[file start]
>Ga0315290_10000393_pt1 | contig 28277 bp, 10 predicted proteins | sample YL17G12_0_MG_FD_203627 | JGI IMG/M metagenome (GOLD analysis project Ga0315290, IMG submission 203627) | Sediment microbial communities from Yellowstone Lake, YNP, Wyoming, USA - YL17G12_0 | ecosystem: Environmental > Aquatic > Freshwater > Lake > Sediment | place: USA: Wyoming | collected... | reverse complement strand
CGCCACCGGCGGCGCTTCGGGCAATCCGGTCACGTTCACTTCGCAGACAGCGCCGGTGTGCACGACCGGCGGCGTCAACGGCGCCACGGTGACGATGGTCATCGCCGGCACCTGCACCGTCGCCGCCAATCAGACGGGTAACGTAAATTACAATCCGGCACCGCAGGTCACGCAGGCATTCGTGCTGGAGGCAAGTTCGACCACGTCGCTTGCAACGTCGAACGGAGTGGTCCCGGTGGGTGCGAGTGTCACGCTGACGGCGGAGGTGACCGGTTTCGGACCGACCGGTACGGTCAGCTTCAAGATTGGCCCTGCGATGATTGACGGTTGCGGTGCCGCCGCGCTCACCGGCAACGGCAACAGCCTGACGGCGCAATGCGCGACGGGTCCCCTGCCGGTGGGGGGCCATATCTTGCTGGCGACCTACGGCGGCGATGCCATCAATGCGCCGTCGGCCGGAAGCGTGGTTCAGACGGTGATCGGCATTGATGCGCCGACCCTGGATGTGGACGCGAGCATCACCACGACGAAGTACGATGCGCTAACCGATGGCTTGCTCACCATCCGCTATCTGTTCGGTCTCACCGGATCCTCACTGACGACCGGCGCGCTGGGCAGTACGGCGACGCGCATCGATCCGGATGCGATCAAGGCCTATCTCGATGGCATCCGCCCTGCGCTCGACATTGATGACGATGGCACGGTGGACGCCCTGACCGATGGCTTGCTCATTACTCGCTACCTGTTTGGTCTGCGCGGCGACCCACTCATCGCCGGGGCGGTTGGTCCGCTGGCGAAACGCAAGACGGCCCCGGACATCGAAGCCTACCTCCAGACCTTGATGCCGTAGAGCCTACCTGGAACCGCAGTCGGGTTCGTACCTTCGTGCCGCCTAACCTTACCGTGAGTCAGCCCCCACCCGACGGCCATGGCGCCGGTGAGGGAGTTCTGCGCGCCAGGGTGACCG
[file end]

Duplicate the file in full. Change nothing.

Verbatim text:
>Ga0315290_10000393_pt1 | contig 28277 bp, 10 predicted proteins | sample YL17G12_0_MG_FD_203627 | JGI IMG/M metagenome (GOLD analysis project Ga0315290, IMG submission 203627) | Sediment microbial communities from Yellowstone Lake, YNP, Wyoming, USA - YL17G12_0 | ecosystem: Environmental > Aquatic > Freshwater > Lake > Sediment | place: USA: Wyoming | collected... | reverse complement strand
CGCCACCGGCGGCGCTTCGGGCAATCCGGTCACGTTCACTTCGCAGACAGCGCCGGTGTGCACGACCGGCGGCGTCAACGGCGCCACGGTGACGATGGTCATCGCCGGCACCTGCACCGTCGCCGCCAATCAGACGGGTAACGTAAATTACAATCCGGCACCGCAGGTCACGCAGGCATTCGTGCTGGAGGCAAGTTCGACCACGTCGCTTGCAACGTCGAACGGAGTGGTCCCGGTGGGTGCGAGTGTCACGCTGACGGCGGAGGTGACCGGTTTCGGACCGACCGGTACGGTCAGCTTCAAGATTGGCCCTGCGATGATTGACGGTTGCGGTGCCGCCGCGCTCACCGGCAACGGCAACAGCCTGACGGCGCAATGCGCGACGGGTCCCCTGCCGGTGGGGGGCCATATCTTGCTGGCGACCTACGGCGGCGATGCCATCAATGCGCCGTCGGCCGGAAGCGTGGTTCAGACGGTGATCGGCATTGATGCGCCGACCCTGGATGTGGACGCGAGCATCACCACGACGAAGTACGATGCGCTAACCGATGGCTTGCTCACCATCCGCTATCTGTTCGGTCTCACCGGATCCTCACTGACGACCGGCGCGCTGGGCAGTACGGCGACGCGCATCGATCCGGATGCGATCAAGGCCTATCTCGATGGCATCCGCCCTGCGCTCGACATTGATGACGATGGCACGGTGGACGCCCTGACCGATGGCTTGCTCATTACTCGCTACCTGTTTGGTCTGCGCGGCGACCCACTCATCGCCGGGGCGGTTGGTCCGCTGGCGAAACGCAAGACGGCCCCGGACATCGAAGCCTACCTCCAGACCTTGATGCCGTAGAGCCTACCTGGAACCGCAGTCGGGTTCGTACCTTCGTGCCGCCTAACCTTACCGTGAGTCAGCCCCCACCCGACGGCCATGGCGCCGGTGAGGGAGTTCTGCGCGCCAGGGTGACCG